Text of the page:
Maspeth living room is transformed into a Thanksgiving
dining room that can seat visiting family. Tribune
photo By Brian M. Rafferty
Ready To Enjoy Fall's Best Flavors
the word itself brings back memories for many
of us of smells wafting through the house as kids
grow impatient, waiting to see the turkey come
out of the oven just so they can snag a slight
bit of the stuffing straight out of the bird.
The best Thanksgiving recipes take advantage of
fresh fall flavors, and inspire us to ease the
belt just a bit as we sit at the table. Try some
of these recipes for a sure-fire hit this turkey
day - or at any time during the season.
Roast Turkey With Cornbread Stuffing And Pan
Yes, there was turkey at the first Thanksgiving
in 1621, four wild ones, how could there not be?
There is nothing more iconically American than
turkey on a Thanksgiving table. The image is pure
Norman Rockwell in part because Rockwell illustrated
it in one of his most famous and popular paintings,
and there is no holiday more purely, and more
popularly American. More families gather on Thanksgiving,
the busiest travel-industry weekend of the year,
than do even on Christmas. Why?
Maybe it's the holiday's lineage. The first national
day of Thanksgiving was proclaimed by none other
than George Washington in 1789, to give thanks
that the Revolution was over and won. And who
revived the idea and re-proclaimed it in 1863,
this time for keeps? Only the other bookend of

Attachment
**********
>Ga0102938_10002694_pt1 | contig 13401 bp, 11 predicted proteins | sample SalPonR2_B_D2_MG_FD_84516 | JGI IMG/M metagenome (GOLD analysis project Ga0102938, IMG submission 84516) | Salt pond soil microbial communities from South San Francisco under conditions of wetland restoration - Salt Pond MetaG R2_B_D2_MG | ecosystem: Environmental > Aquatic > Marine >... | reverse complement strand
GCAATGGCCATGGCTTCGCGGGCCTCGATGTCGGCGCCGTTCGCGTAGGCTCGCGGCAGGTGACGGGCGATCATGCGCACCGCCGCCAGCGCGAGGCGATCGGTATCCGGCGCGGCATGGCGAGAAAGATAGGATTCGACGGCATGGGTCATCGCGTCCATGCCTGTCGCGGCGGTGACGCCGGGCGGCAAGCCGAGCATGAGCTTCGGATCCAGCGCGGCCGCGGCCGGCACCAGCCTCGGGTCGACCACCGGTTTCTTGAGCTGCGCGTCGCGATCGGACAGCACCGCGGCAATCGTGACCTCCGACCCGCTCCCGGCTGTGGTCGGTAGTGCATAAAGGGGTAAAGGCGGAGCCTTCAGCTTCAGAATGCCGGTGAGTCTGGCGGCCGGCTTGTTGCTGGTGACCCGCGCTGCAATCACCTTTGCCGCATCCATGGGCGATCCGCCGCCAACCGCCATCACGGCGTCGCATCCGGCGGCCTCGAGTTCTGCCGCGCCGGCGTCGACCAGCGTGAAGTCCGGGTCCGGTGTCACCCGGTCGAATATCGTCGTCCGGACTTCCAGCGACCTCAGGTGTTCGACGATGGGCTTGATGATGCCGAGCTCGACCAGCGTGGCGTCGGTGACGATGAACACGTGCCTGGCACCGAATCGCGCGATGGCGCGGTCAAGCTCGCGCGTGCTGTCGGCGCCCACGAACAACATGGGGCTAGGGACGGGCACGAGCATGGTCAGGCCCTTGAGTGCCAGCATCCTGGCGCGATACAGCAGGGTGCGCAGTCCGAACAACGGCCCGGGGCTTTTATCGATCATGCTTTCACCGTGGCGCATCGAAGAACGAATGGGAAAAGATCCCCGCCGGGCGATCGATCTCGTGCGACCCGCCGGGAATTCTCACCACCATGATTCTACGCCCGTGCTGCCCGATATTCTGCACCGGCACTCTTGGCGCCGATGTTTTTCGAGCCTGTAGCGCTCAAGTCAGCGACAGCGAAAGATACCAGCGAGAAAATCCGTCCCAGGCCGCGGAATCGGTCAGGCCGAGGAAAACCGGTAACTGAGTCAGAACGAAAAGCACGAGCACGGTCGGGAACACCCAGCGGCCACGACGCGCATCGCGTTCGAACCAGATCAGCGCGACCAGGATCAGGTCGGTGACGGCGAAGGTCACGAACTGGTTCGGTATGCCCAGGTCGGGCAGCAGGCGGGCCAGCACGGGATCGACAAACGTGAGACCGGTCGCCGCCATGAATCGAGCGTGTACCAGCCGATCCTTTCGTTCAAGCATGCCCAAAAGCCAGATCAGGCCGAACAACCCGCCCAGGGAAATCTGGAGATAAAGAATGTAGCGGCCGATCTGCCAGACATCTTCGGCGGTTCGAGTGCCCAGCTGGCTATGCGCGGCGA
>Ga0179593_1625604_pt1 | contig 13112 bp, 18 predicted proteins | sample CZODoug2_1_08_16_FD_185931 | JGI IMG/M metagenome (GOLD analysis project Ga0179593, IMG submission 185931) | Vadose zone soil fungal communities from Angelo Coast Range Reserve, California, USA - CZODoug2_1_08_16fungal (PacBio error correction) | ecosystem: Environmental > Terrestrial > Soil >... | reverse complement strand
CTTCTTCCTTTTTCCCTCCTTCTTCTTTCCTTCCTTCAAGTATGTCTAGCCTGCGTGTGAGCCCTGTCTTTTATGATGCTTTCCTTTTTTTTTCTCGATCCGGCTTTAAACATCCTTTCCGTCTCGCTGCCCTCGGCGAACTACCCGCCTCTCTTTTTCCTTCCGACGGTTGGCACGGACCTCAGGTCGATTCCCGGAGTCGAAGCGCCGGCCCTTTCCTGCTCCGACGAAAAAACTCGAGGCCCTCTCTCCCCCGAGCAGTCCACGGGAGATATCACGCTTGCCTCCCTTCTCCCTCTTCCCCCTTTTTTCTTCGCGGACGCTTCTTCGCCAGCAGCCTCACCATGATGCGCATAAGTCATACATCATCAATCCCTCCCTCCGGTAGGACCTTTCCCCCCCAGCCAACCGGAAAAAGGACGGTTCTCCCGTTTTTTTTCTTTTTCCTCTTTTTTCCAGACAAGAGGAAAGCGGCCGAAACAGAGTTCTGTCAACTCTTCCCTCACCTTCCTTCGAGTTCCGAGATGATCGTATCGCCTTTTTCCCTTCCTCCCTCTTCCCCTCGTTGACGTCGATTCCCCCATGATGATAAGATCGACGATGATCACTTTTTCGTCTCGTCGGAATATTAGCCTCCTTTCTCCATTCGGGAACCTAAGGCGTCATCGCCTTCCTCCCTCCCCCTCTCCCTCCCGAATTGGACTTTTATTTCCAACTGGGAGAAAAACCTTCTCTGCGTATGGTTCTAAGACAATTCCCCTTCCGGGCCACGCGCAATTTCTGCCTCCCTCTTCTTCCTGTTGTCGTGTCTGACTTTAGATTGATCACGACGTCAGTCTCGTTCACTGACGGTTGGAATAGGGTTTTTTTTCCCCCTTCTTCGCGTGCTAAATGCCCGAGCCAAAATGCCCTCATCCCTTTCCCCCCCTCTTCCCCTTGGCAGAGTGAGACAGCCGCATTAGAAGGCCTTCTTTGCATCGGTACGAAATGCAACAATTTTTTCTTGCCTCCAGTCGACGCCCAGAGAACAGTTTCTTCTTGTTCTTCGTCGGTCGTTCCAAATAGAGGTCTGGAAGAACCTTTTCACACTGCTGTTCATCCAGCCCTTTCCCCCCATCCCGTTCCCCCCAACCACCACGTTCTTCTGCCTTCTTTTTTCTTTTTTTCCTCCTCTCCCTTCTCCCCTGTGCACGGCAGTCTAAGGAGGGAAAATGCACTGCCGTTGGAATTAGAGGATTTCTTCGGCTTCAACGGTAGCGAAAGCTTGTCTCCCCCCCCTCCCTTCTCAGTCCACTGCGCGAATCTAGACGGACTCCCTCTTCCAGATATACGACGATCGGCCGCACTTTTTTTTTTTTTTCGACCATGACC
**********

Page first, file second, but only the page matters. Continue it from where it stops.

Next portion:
American sainthood, Abraham Lincoln. Wow. Thanks
(pun intended), guys.
Or maybe it's the turkey. Because in spite of
ourselves (who among us hasn't at least once said,
"Turkey again?"), we really do like turkey. Not
the stringy, gamy wild bird the Pilgrims shot
in the Massachusetts forest (actually probably
trapped, musket shot being scarce and expensive,
and turkeys notoriously dumb, even for birds,
which is one reason why, in spite of Ben Franklin's
urging - "a noble, useful bird, no carrion-eating
raptor," or words to that effect - the turkey
is not the national symbol instead of the eagle),
but a plump, juicy and fresh tom turkey. Order
your fresh bird at least a week in advance from
your butcher, and allow at least a pound per person.
Then do this.
1 lb Italian sweet sausage meat - in bulk, out
of its casing
2 8-oz packages of cornbread stuffing (Arnold's
preferably, Pepperidge Farm is OK*), plus butter,
water, etc., as per package directions.
1 C sherry
2 C chopped onions
1 C chopped parsley
1/2 tsp salt
1/2 tsp freshly grated nutmeg
3-4 Tblsp softened butter
12-pound fresh turkey, with giblets
(Optional: 2-3 strips of salt pork, or a triple-thickness
of cheesecloth soaked in melted butter, or a foil
tent, to cover breast during roasting)
1/2 C dry white wine or vermouth
2 Tblsp flour mixed with 1 C water
Salt and pepper
1-2 C water, wine, chicken stock, or combination
1. In a fry pan, cook the sausage meat just until
no longer pink.
2. While the sausage cooks, prepare the stuffing
in a large bowl as per package directions, first
mixing the sherry with the butter and water called
for in the directions, then adding the chopped